Everyone knows deep down that they need to eat a little better, move a little more, save a bit more for pension, etc. They just don’t act on that knowledge.
There are so many barriers to acting argues David Gurteen. You can have the right knowledge at the right time to make thing things better but:
Today, it’s more common people to have knowledge and not take action, at which point, knowledge is useless.
Taking action, and making key habit changes will always be the problem
“Find your path and take action. The best-laid plans are just that: plans. It’s the action that will make all the difference,” says Griffiths.
You have what you need to make a difference in your life but you refuse to act.
It’s not about knowing what to do, it is about doing what you already know needs to be done.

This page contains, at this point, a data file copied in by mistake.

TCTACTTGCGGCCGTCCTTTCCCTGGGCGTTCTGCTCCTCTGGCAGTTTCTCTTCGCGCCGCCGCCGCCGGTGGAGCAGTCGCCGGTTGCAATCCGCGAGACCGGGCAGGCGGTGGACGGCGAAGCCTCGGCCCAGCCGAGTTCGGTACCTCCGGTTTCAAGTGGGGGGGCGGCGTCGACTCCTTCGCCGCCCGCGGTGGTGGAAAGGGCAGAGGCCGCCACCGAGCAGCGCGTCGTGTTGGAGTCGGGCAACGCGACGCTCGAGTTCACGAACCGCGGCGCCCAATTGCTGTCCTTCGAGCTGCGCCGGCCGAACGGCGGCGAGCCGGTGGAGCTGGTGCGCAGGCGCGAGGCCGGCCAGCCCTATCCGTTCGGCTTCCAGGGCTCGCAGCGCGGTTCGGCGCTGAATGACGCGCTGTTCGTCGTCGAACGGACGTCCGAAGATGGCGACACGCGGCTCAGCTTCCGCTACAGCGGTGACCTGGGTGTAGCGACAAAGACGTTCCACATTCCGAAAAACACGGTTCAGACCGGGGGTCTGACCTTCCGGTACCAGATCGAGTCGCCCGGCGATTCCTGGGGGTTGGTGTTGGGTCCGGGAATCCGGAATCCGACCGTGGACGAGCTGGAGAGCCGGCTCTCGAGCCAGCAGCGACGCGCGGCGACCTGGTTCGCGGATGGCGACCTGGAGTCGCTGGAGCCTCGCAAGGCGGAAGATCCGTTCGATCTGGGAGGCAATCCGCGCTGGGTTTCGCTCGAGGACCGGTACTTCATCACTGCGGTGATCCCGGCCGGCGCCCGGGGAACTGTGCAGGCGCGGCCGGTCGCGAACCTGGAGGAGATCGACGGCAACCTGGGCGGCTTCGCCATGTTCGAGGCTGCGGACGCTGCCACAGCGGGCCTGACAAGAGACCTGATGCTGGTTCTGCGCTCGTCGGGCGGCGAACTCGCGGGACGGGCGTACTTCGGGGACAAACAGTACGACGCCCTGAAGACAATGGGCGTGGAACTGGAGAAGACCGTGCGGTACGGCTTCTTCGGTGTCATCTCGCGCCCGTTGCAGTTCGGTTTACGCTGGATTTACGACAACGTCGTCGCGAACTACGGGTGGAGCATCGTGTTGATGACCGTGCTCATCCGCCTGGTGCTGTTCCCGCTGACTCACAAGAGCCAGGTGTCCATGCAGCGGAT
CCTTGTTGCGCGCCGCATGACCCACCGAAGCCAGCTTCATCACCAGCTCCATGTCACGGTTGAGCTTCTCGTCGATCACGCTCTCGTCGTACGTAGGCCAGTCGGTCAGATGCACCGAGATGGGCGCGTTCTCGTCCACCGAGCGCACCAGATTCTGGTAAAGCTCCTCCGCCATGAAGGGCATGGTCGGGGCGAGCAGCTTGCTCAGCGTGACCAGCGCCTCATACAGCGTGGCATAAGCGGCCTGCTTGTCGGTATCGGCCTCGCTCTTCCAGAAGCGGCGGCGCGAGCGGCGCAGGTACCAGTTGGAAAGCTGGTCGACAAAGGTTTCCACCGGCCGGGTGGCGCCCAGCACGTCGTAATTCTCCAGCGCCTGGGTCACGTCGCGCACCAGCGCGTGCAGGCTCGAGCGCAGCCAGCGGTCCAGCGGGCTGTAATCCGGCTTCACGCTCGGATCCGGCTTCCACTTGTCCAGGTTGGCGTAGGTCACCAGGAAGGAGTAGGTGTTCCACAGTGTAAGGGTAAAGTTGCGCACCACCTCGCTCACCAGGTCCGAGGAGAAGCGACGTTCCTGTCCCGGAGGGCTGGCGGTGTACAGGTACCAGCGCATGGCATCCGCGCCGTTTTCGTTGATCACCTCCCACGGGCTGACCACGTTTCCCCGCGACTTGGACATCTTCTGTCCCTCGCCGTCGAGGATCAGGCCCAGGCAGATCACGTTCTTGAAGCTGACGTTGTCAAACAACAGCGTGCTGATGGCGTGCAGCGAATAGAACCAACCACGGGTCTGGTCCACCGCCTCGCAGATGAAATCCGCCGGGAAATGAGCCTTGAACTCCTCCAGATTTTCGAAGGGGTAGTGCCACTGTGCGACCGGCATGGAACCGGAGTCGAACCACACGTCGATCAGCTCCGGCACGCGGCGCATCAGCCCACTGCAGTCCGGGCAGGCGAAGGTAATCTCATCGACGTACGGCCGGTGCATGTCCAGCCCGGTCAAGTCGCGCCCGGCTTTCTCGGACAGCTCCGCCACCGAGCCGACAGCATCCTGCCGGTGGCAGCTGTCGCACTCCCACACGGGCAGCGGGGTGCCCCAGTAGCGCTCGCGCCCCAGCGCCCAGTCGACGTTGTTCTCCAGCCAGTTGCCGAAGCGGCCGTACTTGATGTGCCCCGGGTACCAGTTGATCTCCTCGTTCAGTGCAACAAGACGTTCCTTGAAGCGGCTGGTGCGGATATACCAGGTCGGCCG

The difference between knowledge and action is your mindset. Making a change is ultimately up to you to apply action.
Knowledge is not necessarily power. Action is the key. Application of the right knowledge is everything.
Understanding how and when to apply knowledge is wisdom!
The kind of wisdom we need to make the most of life.
Putting knowledge to work is the hardest part.
As Thomas Edison once said, “If we did the things we are capable of doing, we would literally astound ourselves.”
That’s profound and so true.
Why have we consistently fallen somewhat short of astounding ourselves?
That’s one of the biggest dilemmas of human progress.
“Why can we — people or society — do some of the things that we set out to accomplish, and not others?” asked Professor Sarewitz.
Why is it that the overwhelming majority of human beings never live up to their full potential despite everything we know?
And what would your life look like if you applied the knowledge you have to your life and career?